Archive 3

22/12/96 A small house perhaps, but there are precious things

8/12/96 Lilin puts grit into 'soft power'of TV's new genre

10/11/96 For Vincent Van Gogh, work was paramount

27/10/96 My kind of hero- from the Tang dynasty

1/9/96 When an older man is tempted by a young girl

28/7/96 Is biology destiny?

14/7/96 Old world's cracked, but Conard lives on

2/6/96 No winner-take-all society for Singapore

25/2/96 Once, there was a girl, the prettiest in a line

11/2/96 Reading with a pen and ruler by your side

28/1/96 The gravy that was the last five years

7/5/95 Collapse of resiraints and breakdown of family

1/3/90 Manifesto

23/5/87 When writer and man come together again

10/11/84 A house for Mr. Naipaul

9/6/84 The Compleat Guru

9/6/84 Hesse story is a labour of love

Sunday, July 28,1996
The Sunday Times, Page 4

Is biology destiny?

LAST Sunday, American swimmer Tom Dolan did not break his world record of 4 minutes 12.30 seconds in the 400 individual medley, which utilises all four strokes- butterfly, backstroke, breaststroke and freestyle- but a won the gold medal nevertheless, in 4 minutes 14.90 seconds.

What is so amazing about Dolanm, 20, is that he has a congenitally-narrow windpipe that reduces his breathing by 20 per cent and further complicates his asthma which is brought on by exercise.

According to a New York Times report, most of the drugs, that could help him are banned by swimming officials because they contain performance-enhancing stimulants. Swimming is both his biggest strength, and his biggest weakness. he never knows when the asthma will attack and he will begin to hyperventilate or black out as he has done several times.

"You can go through one workout and not notice it and not finish the workout the tnext day," Dolan was quoted as saying.

"I've learnt to accept that aneldsnow I can control only what goes on in the water. I'm not thinking, 'Is it going to be all right? Am I going to be able to breathe?' I'll either breathe or not. I'm not worried about it."'

A USA Today report said he had been bothered by allergis since he was a child and began having exercise induced asthma attacks since he was13. The harder he trained, the more often they hit. Yet he persevered.

To prepare for the Olympics, he put himself through an exhaustive training regimen lifting weights and swimming up to 20.8 km a day in the pool, which is a half mararathon on dry land. During Christmas he went to the national swimming training centre in Colorado Springs for workouts at altitude.

But by the New Year, he was overcome by chronic fatigue. He felt his energy drained like water from a pool. When tests showed there was nothing wrong with his heart, only his training load, he resumed training but with a mileage cap put on him.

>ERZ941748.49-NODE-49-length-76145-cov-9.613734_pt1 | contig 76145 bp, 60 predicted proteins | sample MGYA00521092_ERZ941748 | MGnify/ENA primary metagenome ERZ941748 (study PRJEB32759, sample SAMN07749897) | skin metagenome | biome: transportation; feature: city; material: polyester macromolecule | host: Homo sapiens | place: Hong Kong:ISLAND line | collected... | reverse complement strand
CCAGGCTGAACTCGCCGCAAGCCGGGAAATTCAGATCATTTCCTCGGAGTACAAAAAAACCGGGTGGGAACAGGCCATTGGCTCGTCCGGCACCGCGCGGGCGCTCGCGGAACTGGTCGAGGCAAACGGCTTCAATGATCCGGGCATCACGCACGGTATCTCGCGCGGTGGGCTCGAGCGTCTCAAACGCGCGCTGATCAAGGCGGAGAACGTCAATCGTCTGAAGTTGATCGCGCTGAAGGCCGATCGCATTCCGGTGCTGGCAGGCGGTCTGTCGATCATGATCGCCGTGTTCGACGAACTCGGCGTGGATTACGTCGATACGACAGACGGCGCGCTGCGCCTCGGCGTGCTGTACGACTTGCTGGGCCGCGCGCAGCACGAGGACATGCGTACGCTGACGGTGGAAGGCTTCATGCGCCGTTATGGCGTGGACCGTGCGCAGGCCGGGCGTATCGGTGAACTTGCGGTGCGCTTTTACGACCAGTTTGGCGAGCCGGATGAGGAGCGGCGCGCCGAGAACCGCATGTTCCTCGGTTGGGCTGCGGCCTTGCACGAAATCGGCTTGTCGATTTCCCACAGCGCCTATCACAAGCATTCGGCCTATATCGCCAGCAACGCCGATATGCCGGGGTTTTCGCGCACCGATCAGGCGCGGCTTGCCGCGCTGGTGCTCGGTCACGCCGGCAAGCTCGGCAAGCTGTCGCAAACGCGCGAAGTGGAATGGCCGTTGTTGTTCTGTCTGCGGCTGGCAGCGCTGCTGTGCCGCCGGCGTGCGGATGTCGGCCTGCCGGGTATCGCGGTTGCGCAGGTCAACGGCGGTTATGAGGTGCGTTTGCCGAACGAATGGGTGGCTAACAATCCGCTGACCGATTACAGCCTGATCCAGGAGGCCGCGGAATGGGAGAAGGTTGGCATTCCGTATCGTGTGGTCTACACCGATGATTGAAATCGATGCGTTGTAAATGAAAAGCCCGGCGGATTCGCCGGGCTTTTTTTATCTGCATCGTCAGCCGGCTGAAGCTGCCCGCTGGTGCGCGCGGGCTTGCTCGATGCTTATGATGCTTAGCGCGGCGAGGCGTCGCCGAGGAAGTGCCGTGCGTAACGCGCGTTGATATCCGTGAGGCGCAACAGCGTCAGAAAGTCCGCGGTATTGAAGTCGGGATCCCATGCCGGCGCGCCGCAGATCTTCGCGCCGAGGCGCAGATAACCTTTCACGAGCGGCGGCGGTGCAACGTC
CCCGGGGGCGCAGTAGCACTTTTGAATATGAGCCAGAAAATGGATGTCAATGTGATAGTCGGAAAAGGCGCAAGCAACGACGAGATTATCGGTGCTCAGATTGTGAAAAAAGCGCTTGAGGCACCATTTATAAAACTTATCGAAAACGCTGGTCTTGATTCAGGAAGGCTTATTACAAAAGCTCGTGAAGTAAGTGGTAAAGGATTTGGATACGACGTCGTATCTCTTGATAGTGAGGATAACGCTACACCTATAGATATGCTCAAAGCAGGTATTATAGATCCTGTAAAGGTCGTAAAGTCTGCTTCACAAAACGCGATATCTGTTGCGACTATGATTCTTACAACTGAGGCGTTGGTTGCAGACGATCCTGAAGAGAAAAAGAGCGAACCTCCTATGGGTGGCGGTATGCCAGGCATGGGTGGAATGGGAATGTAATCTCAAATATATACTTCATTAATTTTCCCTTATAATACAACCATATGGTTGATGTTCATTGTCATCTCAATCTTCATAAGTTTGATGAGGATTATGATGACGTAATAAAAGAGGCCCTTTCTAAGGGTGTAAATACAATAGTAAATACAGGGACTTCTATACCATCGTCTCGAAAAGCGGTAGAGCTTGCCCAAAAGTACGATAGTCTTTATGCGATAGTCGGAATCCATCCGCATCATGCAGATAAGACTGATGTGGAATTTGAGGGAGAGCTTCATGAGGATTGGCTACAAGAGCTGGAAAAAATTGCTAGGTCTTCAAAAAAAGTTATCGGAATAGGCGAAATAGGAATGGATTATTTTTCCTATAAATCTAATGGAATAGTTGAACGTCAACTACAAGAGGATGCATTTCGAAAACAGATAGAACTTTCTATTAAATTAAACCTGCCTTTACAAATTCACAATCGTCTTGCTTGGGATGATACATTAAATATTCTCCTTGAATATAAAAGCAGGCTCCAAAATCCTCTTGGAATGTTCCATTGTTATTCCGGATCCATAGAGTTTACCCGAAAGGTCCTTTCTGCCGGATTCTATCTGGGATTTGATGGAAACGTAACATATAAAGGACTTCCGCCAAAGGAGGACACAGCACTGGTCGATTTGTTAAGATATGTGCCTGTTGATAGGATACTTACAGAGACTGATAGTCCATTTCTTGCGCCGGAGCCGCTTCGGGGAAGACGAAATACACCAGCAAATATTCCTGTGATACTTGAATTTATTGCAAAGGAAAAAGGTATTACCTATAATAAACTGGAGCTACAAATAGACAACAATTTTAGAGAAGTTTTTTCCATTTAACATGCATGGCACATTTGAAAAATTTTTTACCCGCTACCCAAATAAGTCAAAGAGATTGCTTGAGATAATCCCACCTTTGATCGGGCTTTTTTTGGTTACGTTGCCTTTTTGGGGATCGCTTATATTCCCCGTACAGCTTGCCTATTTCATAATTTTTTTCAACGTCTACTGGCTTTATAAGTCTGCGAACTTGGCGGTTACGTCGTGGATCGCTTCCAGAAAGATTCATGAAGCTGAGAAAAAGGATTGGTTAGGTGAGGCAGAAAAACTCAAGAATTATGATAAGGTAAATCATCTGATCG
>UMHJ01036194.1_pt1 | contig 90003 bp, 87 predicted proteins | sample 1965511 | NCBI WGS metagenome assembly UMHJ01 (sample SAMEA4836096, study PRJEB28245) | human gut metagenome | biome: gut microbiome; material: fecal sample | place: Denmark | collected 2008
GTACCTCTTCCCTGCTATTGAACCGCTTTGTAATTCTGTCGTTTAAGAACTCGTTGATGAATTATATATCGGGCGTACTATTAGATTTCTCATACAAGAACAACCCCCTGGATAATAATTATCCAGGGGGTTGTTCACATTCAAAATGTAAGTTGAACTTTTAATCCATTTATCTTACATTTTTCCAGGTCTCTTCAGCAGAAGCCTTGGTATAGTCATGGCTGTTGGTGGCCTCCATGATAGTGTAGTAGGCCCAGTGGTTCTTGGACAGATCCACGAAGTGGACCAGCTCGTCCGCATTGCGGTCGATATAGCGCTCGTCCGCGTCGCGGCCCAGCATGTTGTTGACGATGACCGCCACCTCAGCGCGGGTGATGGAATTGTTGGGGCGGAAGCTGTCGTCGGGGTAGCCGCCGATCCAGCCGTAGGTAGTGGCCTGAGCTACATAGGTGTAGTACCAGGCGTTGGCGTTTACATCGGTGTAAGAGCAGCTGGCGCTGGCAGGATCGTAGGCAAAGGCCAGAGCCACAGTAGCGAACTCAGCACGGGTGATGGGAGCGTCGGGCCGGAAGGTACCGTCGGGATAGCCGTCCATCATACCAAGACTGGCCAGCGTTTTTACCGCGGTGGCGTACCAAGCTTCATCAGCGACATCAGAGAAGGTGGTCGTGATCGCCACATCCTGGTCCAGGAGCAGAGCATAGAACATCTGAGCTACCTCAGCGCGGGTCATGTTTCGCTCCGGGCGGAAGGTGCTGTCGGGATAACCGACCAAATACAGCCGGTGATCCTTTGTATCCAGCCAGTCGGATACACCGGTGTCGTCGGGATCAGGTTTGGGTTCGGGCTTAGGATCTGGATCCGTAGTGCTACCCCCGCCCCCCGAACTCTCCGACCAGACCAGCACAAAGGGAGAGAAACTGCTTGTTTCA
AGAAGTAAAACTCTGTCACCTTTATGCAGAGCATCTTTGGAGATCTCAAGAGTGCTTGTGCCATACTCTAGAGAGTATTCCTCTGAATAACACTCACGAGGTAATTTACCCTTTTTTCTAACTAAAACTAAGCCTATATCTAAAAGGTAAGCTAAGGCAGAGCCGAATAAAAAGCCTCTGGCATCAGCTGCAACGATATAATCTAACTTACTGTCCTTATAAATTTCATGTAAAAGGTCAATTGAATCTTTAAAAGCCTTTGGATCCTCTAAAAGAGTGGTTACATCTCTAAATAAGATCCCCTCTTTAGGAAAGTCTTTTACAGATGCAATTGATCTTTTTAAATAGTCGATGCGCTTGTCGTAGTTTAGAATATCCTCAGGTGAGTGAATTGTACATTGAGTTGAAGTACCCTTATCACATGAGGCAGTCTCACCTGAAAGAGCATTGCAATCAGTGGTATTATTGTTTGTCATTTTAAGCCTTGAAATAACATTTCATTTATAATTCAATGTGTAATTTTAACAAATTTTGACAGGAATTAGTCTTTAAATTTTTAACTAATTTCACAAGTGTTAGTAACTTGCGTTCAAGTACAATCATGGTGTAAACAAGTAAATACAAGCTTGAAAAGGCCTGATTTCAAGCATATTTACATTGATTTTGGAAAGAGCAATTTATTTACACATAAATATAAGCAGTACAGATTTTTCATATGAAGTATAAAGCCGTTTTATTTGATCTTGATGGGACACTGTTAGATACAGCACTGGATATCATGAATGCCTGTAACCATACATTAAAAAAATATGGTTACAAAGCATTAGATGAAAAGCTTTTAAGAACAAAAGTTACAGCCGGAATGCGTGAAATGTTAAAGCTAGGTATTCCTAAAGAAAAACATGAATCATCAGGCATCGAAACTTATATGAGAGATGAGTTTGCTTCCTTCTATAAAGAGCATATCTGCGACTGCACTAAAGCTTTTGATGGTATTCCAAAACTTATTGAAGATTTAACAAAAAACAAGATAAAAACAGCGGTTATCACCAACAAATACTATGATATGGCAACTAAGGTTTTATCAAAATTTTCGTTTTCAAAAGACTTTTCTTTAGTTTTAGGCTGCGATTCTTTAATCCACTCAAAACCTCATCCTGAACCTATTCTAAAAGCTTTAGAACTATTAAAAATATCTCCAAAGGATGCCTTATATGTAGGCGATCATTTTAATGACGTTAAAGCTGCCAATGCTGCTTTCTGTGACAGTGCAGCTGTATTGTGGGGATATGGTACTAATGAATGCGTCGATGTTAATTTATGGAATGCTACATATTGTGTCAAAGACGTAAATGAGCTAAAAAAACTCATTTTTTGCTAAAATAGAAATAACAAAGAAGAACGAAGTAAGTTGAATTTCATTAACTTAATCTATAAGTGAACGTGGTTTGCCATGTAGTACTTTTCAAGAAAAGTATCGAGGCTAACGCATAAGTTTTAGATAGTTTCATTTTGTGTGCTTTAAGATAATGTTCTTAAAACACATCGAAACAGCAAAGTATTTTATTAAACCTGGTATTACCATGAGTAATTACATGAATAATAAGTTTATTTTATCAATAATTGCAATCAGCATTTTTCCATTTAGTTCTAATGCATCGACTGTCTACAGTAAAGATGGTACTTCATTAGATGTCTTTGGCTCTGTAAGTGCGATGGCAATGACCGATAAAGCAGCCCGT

"It's definitely a path that probably wasn't the easiest to get where I am today," he told the New York Times. "I've kind of got used to the hard route and suffering more than my competitors. I was in the best shape of my life. Unfortunately, I did cross that line and broke down a bit. Fortunately, I was able to recover. The harder it is, the sweeter it becomes when you look back."

In a separate interview with CNN, he said: "There's definitely a fine line that you walk when you train at a high level, in terms of conditioning your body to the best of your ability, and pushing it too far where it collapses.

"It's just another adversity that I have to overcome with my asthma. It's definitely helped me focus more, not only on swimming, but also in my life outside of swimming."

Last week alone, three other Olympic participants showed the world how they conquered pain to win or just to finish a race.

* American gymnast Kerri Strug, 18, had two vaults to give her team the gold medal.

She tore her ligaments in her ankle and fell on the first then limped back to the start line and did it once more. "I will, l will, I will," she chanted as she pounded up the runway in searing pain to clinch the first Olympic gold ever won by a US women gymnastics team.

* Australian rider Wendy Schaeffer rode to gold with a broken leg held together by pressure pads and screws, since she broke it two months ago.

* Another Australian rider Gillian Rolton remounted from a fall to finish the cross-country with two broken ribs, a broken collarbone and no feeling in her right side. "It was sheer bloody-mindedness," she said afterwards.

It was much more than that, surely. But you may well say: a case of mind over matter really, which science can easily explain. The brain releases endorphins, which is like having a shot of morphine, to block out the pain.

But you'll be wrong. Cross-cultural findings by anthropologists, extensive psychological research in laboratory settings and recent advances in neuroscience cannot yet explain adequately how the body and brain process pain.